Antiwar playwrite Karen Malpede, whose play Another Life is the focus of a Festival of Conscience now running in Brooklyn, N.Y., explains the development of drama as katharsis for antiwar veterans in ancient Greece and the power that the theater has to oppose militarism today.
Pat Elder of the National Coalition to Protect Student Privacy (StudentPrivacy.org) explains how the U.S. military gets away with requiring students in thousands of U.S. high schools to take a 3-hour career inventory test with the results going straight to recruiters without students’ or parents’ knowledge.
Robert Naiman, just returned from Bahrain, discusses the popular uprising there, the upcoming conference of the American Israel Public Affairs Committee (AIPAC) and its push for war with Iran, and the prospects for reducing U.S. military spending.
Author, Activist, War Veteran Paul Chappell on How We End War Forever
Paul Chappell discusses the investigations into the making of war and of peace found in his books “Will War Ever End,” “The End of War,” and the just published “Peaceful Revolution: How We Can Create the Future Needed for Humanity’s Survival.” Chappell also authored a chapter in “The Military Industrial Complex at 50.”
Talk Nation Radio for February 9, 2012 Temperatures Rise at Fukushima, Activists in Japan and US Fight Nuclear Energy Industry
Temperatures have been rising at the damaged Fukushima nuclear power plant in Japan and radioactive water has leaked internally as scientists struggle to understand what is happening at the core level below their camera capacity. Michael Mariotte, Executive Director Nuclear Information and Resource Service, NIRS.org, joins us for an update on the disaster in Japan. Nirs, the Nuclear Information and Resource Service, offers continuous updates, news links, actions on nuclear power, and information about what’s going on internationally to challenge the nuclear industry on safety concerns. One of their ongoing campaigns is a petition to President Obama asking him to end taxpayer subsidies for new nuclear reactors.
Produced by Dori Smith
Music by Fritz Heede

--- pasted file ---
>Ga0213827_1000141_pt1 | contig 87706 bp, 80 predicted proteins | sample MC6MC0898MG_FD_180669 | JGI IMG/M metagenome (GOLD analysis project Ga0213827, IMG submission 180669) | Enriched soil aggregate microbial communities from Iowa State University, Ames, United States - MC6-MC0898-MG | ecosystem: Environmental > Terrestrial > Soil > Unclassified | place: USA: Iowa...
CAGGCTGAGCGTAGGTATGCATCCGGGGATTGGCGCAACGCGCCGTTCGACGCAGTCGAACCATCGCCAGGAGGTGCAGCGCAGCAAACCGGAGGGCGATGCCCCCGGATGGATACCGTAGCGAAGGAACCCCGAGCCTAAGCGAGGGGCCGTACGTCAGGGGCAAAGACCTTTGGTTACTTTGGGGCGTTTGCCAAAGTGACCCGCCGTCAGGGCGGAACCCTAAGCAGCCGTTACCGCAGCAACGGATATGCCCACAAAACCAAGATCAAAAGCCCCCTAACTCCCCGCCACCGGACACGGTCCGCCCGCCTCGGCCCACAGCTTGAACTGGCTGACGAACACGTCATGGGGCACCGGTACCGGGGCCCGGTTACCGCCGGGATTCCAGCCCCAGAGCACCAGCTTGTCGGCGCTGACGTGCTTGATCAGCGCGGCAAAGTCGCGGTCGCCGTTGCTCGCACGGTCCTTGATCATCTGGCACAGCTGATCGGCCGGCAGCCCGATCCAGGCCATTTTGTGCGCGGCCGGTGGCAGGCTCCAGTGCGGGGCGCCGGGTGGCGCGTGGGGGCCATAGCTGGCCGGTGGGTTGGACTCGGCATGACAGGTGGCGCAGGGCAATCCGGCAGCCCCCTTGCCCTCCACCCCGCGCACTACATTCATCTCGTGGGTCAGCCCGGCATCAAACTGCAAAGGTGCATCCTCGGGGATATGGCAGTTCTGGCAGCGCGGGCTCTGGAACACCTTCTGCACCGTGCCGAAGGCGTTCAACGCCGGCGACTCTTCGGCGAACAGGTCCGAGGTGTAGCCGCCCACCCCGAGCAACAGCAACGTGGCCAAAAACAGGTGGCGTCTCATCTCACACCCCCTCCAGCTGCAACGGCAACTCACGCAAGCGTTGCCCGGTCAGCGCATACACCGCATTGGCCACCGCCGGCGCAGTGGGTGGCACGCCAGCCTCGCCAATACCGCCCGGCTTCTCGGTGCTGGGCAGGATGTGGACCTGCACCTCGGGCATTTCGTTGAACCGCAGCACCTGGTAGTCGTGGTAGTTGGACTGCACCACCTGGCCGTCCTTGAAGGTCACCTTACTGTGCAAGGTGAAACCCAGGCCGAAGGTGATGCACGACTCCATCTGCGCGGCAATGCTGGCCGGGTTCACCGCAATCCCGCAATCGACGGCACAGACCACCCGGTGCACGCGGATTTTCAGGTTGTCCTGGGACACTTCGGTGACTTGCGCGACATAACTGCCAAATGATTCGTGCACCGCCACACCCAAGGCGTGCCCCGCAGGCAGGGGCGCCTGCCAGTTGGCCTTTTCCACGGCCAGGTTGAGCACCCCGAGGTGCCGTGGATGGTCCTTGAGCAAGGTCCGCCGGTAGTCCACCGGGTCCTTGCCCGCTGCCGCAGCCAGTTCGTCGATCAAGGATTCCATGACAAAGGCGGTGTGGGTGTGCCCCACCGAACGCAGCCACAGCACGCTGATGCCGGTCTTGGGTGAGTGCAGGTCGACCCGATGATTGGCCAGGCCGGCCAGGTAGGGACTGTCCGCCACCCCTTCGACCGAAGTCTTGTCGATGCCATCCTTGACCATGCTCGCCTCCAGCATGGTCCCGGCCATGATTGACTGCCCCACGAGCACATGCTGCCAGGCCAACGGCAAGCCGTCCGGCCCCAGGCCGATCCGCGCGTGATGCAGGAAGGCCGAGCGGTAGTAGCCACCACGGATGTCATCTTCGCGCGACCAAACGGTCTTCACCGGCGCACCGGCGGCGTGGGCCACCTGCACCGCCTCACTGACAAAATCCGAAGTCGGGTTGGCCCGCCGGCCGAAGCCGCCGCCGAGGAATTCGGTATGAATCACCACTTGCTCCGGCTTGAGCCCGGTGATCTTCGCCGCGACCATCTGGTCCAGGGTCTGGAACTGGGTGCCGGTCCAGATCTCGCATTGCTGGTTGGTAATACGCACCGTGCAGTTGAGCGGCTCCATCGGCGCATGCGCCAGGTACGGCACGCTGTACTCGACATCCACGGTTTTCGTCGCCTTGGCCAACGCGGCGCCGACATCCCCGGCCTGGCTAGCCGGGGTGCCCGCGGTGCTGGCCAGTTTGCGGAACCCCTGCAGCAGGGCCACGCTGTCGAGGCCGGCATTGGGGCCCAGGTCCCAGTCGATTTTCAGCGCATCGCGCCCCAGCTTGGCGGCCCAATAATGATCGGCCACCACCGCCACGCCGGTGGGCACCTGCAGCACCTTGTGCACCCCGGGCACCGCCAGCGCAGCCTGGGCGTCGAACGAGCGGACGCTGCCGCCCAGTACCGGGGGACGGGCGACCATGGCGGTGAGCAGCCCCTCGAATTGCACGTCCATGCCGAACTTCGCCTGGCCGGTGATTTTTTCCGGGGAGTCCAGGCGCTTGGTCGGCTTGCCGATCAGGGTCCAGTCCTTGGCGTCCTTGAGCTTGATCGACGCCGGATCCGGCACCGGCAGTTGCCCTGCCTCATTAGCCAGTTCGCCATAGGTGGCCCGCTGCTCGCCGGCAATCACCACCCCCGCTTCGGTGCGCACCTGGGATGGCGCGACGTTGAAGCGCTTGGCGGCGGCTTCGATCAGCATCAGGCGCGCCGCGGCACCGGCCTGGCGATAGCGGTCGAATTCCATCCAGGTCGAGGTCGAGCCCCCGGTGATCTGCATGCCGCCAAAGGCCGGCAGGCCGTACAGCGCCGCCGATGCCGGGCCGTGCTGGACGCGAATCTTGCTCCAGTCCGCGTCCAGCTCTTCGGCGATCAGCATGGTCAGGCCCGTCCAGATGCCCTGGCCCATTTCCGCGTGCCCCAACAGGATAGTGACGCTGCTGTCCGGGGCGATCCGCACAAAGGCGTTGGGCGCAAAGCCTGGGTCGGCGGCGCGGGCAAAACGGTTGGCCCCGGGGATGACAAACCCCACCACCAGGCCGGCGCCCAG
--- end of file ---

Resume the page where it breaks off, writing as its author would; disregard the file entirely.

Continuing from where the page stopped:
Download at Pacifica’s Audioport here or at Archive.org
(Download as an active MP3 link: http://ia600808.us.archive.org/27/items/MichaelMariotteOfNirsTemperaturesRiseAtFukushimaActivistsInJapan/2012-02-09-Michael-Mariotte-Fukushima-USA-No-Nukes.mp3)
Headlines for February 7th through February 9th, 2012:
-A former special adviser to Naoto Kan, the prime minister when the disaster began, has said Fukushima opened up a pandora’s box of problems and said the situation is far from resolved.
-Japan Times reported February 8th that earthworms collected from Kawauchi village near the Fukushima’s No. 1 nuclear plant, were found to have high cesium levels of an average of 20,000 becquerels per kilogram. Scientists warn that the cesium will now make its way up the food chain.
-And concerned citizens in Japan have collected five million signatures on a petition calling on the government to permanently shut down all nuclear power plants in the country.
Just hours after we recorded this interview, the Sado Island region of Japan was struck by a 5.0 earthquake that shut off water to the region and broke windows. No injuries have been reported. The quake points up some of the dangers of continuing to operate nuclear power plants in Japan.
In the last few days the news from Japan has been extreme in terms of the sides being drawn over nuclear power. The Japanese government has notified residents of their plan to allow nuclear reactors to keep operating for as long as 60 years. Under this proposal, according to NHK World, once a reactor turns 40, the operators may apply for a one time extension of up to 20 years. But see Green Action Japan here. Aileen Mioko Smith, executive director of Kyoto-based Green Action, warned that operating reactors for six decades runs a high risk of another Fukushima-like accident. Mioko Smith points out that today, even with 90 percent of the nation’s nuclear plants shut down, there is enough electricity.
Talk Nation Radio for January 28, 2012
Peace Activist Johanna Rivera Journey’s Deep into the Struggle:
Her travels in Egypt, Palestine, Israel, and Iraq